Soldier Systems Daily recently shared a video purporting to outline the US Army’s new rifle qualification. The video posted by Circle Dog Production shows the 40-round course of fire that soldiers may soon have to shoot to qualify.
Circle Dog Production, however, point out both in the video and in the video’s description that the video is not endorsed by the DoD or the Army. And that it is “simply an attempt to clarify some of the changes coming to Army Marksmanship training and standards.”
The upcoming changes were first mentioned during the Maneuver Warfighter Conference, held back in January 2018 at Fort Benning. The changes include the introduction of a barricade from which troops will fire behind and the four phases of fire, with 10 seconds between each one, will now be shot in various firing positions. Soldiers will begin with 40 rounds and four magazines, 10 rounds in each mag.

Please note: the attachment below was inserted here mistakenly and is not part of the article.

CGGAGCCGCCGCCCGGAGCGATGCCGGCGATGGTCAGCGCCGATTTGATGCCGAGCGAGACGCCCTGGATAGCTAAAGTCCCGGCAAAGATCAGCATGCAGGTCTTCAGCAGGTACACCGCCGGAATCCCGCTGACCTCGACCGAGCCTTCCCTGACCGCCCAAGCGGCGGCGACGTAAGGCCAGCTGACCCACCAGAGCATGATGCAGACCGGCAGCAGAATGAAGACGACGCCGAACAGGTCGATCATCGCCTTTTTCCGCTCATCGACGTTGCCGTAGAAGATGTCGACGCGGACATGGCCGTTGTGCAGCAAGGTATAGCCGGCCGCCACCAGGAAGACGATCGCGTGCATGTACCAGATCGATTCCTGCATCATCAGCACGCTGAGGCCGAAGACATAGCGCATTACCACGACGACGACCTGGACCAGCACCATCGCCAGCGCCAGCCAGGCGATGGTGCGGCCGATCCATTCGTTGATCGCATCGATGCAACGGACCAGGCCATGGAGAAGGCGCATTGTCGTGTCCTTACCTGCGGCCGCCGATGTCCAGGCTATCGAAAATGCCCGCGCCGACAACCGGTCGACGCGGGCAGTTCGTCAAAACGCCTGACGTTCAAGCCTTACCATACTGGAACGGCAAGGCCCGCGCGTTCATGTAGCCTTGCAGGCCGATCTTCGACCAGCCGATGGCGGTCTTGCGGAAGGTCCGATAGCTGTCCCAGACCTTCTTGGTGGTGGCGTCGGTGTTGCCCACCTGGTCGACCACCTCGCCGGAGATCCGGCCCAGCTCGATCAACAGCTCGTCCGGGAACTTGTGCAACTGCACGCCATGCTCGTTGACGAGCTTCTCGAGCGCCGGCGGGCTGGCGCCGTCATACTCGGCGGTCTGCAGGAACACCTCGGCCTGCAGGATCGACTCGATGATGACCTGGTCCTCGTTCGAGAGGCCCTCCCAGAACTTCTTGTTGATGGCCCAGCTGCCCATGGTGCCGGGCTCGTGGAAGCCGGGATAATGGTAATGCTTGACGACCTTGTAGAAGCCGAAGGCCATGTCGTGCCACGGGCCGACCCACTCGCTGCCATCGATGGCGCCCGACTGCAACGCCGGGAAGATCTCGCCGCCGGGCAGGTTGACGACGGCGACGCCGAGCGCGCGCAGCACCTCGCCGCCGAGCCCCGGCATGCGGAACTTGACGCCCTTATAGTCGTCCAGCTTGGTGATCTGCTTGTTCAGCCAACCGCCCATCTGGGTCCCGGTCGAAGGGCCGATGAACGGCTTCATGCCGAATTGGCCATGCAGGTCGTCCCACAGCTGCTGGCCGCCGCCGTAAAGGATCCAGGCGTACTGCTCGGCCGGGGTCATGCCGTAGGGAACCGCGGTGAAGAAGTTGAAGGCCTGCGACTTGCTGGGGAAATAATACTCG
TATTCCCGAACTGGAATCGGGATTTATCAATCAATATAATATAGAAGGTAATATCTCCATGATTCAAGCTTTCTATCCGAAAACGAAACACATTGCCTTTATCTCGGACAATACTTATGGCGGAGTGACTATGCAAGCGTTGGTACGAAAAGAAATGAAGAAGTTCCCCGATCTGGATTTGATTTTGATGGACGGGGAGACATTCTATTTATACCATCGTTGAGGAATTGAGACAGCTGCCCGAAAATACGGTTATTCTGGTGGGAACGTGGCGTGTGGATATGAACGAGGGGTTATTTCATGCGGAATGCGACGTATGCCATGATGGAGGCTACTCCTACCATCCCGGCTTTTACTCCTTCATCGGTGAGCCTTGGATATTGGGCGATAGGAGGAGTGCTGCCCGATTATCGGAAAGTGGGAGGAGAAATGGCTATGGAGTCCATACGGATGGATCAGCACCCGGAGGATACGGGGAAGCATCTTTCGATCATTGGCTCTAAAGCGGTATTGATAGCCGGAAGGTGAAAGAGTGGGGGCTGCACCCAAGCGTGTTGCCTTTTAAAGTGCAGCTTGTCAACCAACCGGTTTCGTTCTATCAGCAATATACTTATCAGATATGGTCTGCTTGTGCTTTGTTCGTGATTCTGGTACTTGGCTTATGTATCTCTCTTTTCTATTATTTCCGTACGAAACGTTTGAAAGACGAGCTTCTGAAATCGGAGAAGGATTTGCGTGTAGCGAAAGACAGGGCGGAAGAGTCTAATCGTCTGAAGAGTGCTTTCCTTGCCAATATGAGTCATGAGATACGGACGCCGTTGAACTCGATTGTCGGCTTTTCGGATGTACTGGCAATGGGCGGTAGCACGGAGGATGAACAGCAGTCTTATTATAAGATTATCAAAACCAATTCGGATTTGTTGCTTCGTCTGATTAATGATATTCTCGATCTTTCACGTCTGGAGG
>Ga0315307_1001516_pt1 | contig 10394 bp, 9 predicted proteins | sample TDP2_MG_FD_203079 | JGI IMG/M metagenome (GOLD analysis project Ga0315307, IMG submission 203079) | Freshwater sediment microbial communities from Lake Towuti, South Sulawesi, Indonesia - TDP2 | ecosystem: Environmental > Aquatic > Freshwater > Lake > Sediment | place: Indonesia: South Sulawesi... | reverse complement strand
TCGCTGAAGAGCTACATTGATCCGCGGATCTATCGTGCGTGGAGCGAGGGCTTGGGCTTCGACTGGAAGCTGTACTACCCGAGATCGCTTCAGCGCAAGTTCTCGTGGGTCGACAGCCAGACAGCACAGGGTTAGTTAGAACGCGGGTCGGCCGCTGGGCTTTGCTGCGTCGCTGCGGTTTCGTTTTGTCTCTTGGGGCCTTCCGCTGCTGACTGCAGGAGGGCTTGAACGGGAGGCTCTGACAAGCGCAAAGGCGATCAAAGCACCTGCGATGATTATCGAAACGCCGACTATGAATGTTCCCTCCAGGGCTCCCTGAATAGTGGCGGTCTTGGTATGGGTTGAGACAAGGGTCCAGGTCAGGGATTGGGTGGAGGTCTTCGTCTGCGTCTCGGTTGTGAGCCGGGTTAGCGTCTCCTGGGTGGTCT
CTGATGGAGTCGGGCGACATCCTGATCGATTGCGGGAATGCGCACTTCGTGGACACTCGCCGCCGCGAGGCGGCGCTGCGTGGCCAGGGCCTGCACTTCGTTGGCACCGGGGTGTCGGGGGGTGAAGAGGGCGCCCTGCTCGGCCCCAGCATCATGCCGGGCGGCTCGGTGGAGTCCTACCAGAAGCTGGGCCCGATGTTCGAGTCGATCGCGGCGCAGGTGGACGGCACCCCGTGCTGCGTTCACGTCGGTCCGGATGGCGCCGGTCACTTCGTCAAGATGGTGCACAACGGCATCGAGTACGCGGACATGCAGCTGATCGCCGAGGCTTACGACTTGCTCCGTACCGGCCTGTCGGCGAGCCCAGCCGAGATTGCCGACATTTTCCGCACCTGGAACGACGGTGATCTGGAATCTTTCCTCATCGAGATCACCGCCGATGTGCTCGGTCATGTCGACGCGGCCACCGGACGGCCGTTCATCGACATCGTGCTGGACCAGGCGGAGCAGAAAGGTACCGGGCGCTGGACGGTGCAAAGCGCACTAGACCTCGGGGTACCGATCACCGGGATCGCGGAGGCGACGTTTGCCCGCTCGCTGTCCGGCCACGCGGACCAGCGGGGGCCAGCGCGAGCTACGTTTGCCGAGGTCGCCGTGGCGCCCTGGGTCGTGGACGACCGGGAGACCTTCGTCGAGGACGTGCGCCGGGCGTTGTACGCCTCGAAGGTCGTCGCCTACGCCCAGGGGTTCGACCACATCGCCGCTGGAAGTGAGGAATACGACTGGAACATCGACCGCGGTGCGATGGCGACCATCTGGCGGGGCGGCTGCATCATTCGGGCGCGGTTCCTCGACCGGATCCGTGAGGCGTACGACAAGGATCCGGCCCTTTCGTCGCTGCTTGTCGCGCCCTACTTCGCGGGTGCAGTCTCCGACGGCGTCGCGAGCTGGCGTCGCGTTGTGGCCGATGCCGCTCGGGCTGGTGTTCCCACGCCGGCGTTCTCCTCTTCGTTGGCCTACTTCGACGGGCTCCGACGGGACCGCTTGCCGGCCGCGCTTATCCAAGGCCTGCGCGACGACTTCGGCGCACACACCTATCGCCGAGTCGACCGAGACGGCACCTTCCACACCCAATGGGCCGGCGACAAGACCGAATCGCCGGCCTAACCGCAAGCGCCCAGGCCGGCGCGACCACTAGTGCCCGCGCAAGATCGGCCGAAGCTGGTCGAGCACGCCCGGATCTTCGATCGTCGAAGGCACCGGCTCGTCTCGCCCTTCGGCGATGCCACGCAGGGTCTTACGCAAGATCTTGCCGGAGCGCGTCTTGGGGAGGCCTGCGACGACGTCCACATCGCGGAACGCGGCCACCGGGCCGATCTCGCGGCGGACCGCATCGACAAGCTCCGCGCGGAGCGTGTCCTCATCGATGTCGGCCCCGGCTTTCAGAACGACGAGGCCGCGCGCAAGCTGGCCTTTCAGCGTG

The first 10-round phase will be fired from the unsupported prone position at ranges from 50 to 250 metres – up to four targets presenting at once. The second will be prone supported firing at from 150 to 300 metres, the third will be from the kneeling position with targets appearing at ranges from 50 to 250 metres while the final phase will be fired while standing (supported by the barricade) with targets at 40 to 200 metres.
Between each phase a small amount of time is given to reload and change firing position. Soldiers will be expected to be spotting and engaging targets at varied ranges.
The video’s description also makes reference to a Primary and Secondary.com article posted back in January – itself a repost of an explanation written up on the 82nd Airborne Division Master Gunner Facebook page. This article includes some tables which explain the various phases of the qualification shoot.
Troops will now qualify:
Expert 36-40 hits
Sharpshooter 32-35 hits
Marksman 28-31 hits
Qualified 23-27 hits
This marks an increase from 23 to 28 for qualifying as Marksman. The video suggests the new qualification might be adopted as soon as Summer 2018. These changes represent a major change for the US Army and a positive move towards better applied marksmanship.